Frank Wess - "Magic 101"A bittersweet entry for this one. Veteran saxophonist (and flautist) Wess recently passed away, not long after the release of this album, and just before the follow-up (hitting the streets in 2014). The most straight-ahead and old-school of all the albums in this year’s Best Of list. What I find most remarkable about the album is how much listening to it made me feel like back in the day when I was just discovering Jazz and picking up albums by McCoy Tyner and Donald Byrd and Red Garland… this sense of excitement, about this new music, sounding so fresh and alive and vibrant, with no thought to the fact that it was decades old, because it sounded like today. Well, this music is from Today, and it sounds like it, even as it breathes the bop and swing and swagger of Jazz from fifty years ago. Outstanding.

Released on IPO Recordings.

A Bird is the Worm review HERE.


19. Will Martina – Modular Living By Design

Will Martina - "Modular Living By Design"Not easy leading a jazz ensemble as cellist, but Will Martina has pulled off the feat successfully on his last two recordings. The previous release The Dam Levels was remarkably straight-ahead. On his newest, he dips more into the chamber jazz thing, but pianist Jason Lindner knows how to work a groove, and drummer Richie Barshay can work the crease between jazz and indie-rock, and so the album has more intimate warmth than a stately elegance more common to chamber jazz recordings. That makes this a winner, with a series of sublime pieces that twitter with life and glide along on pretty melodies.

The album is Self-Produced.

A Bird is the Worm review HERE.


20. Operation Northwoods – The Bureau of Fiction

Operation Northwoods - "Bureau of Fiction"A chamber jazz recording that makes as effective use of silence and pauses as any recording released in 2013. An album for the late nights when the city is asleep and you don’t want to play anything that might wake it and shatter the beautiful silence. And, yet, this isn’t sleepy music. With no bass or drums, the quartet has to share the heavy work on developing a tempo, and their punchy attitude keeps things lively. But the real joy on this recording are the sublime fragments of melody that the quartet lifts up into the air and lets hang there for a brief, beautiful moment before drifting delicately away… just to be replaced by the next, and the next, and the next. A gorgeous recording, in a cerebral sort of way.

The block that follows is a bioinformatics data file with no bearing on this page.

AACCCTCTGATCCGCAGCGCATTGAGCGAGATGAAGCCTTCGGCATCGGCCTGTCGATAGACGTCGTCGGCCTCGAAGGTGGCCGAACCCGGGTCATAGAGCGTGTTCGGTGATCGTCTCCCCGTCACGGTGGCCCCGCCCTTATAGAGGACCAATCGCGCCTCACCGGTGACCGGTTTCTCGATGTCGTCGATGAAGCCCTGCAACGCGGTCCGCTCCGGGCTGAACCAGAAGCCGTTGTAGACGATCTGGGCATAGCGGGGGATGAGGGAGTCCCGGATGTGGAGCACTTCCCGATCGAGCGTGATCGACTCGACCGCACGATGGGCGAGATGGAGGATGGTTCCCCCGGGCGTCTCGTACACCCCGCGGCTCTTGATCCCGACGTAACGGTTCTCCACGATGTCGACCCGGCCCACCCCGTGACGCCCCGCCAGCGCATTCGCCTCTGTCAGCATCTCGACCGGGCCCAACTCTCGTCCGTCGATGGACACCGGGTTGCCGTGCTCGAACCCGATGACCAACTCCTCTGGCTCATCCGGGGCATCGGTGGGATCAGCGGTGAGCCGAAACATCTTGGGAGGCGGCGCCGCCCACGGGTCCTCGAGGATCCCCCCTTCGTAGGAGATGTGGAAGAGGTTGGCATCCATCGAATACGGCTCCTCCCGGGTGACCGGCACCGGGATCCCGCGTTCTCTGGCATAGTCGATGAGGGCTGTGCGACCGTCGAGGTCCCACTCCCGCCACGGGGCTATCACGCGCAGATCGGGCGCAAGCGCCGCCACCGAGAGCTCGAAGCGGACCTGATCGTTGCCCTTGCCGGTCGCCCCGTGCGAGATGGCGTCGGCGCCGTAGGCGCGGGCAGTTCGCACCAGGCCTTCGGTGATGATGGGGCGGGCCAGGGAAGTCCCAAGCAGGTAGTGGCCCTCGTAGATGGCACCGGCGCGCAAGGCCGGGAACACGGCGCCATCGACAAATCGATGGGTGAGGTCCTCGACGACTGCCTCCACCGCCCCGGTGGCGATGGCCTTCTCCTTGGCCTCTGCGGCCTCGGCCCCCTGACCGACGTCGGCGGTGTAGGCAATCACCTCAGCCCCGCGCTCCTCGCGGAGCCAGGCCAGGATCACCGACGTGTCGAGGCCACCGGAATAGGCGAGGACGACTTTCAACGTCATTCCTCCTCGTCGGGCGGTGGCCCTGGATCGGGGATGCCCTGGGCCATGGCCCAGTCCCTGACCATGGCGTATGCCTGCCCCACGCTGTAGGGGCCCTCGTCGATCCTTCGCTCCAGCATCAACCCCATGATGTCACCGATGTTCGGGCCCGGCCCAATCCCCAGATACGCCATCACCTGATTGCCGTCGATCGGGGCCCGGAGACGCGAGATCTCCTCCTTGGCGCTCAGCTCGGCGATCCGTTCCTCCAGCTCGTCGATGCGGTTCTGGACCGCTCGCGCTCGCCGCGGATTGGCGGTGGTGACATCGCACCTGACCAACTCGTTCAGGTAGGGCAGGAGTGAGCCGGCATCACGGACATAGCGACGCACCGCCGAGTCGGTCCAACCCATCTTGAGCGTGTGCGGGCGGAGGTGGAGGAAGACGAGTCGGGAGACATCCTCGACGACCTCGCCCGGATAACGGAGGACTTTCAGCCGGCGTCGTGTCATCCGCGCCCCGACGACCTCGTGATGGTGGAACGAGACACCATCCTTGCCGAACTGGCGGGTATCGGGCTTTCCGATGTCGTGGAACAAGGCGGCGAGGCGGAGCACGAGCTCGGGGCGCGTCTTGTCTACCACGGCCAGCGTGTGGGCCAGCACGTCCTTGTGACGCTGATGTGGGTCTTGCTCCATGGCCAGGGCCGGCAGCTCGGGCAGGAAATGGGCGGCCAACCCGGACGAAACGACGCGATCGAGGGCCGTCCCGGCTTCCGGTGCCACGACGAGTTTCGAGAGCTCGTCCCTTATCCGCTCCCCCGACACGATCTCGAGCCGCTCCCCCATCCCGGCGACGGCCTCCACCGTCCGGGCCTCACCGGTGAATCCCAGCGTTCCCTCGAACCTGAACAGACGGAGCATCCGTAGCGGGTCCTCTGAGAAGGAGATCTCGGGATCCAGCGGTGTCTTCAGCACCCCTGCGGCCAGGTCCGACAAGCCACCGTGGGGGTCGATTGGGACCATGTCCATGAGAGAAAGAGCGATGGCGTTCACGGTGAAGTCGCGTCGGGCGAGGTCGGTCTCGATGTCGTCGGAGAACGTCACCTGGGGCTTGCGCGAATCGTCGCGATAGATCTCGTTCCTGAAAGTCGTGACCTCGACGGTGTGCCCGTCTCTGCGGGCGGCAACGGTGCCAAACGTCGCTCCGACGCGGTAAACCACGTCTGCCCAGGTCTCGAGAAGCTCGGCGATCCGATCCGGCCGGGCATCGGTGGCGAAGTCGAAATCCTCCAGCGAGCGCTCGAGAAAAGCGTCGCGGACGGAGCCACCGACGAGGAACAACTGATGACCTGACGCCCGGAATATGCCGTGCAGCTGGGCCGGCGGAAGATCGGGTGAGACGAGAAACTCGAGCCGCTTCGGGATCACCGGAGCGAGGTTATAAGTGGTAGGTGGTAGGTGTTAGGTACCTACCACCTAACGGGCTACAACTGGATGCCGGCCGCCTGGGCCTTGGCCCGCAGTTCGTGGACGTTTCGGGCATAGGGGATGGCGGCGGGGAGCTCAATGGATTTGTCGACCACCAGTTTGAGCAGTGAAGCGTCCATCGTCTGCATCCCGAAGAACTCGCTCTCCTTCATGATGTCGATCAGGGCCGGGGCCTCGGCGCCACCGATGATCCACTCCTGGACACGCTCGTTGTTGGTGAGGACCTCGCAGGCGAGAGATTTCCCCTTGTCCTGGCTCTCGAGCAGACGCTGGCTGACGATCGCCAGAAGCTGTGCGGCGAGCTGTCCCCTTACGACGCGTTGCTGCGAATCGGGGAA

Released on PJCE Records.

A Bird is the Worm review HERE.


21. Brian Landrus Kaleidoscope – Mirage

Brian Landrus - "Mirage"I was perpetually fascinated throughout the year in how Landrus was able to mesmerize with his blend of mainstream jazz, old-school soul jazz, and string quartet. A reed man who specializes in the low end of the register, Landrus’s music had the added gift of the haunting warmth of contra-alto & bass clarinets and bass & bari saxes. This, when balanced against the lightness of strings and the shimmering glow of a mainstream sound, resulted in a textured sound that hit the mark time and time again. Just a remarkable album.

Released on BlueLand Records.

A Bird is the Worm review HERE.


22. Gary Burton Quartet – Guided Tour

Gary Burton - "Guided Tour"The communion between Burton’s vibes and Julian Lage’s guitar is the winning formula on this recording. Sanchez and Colley on drums and bass sure didn’t hurt, but Burton’s icy brightness and Lage’s charming twang was a partnership in sound that gave this album its defining character. An instance where a straight-ahead recording differentiates itself from the pack, and displays that there is no end to the singular ways to express old languages in new, exciting ways.

Released on Mack Avenue Records.

A Bird is the Worm review HERE.


23. Matt Holman’s Diversion Ensemble – When Flooded

Matt Holman - "When Flooded"Back when I made this album my eMusic Pick of the Week, I described this recording as having a “heavy serenity.” I still think that’s an apt description. The trumpet led outing possesses a gravity that precludes analogizing this album with terms of flight, and yet the addition of clarinets, guitar, and cello provides a delicate touch that belies its prevalent weightiness. That contrast is one of the qualities that make this such a winning album. Beautiful drifting melodies would be another.

Released on Brooklyn Jazz Underground.

A Bird is the Worm review HERE.


24. Damir Out Loud – Graduation Day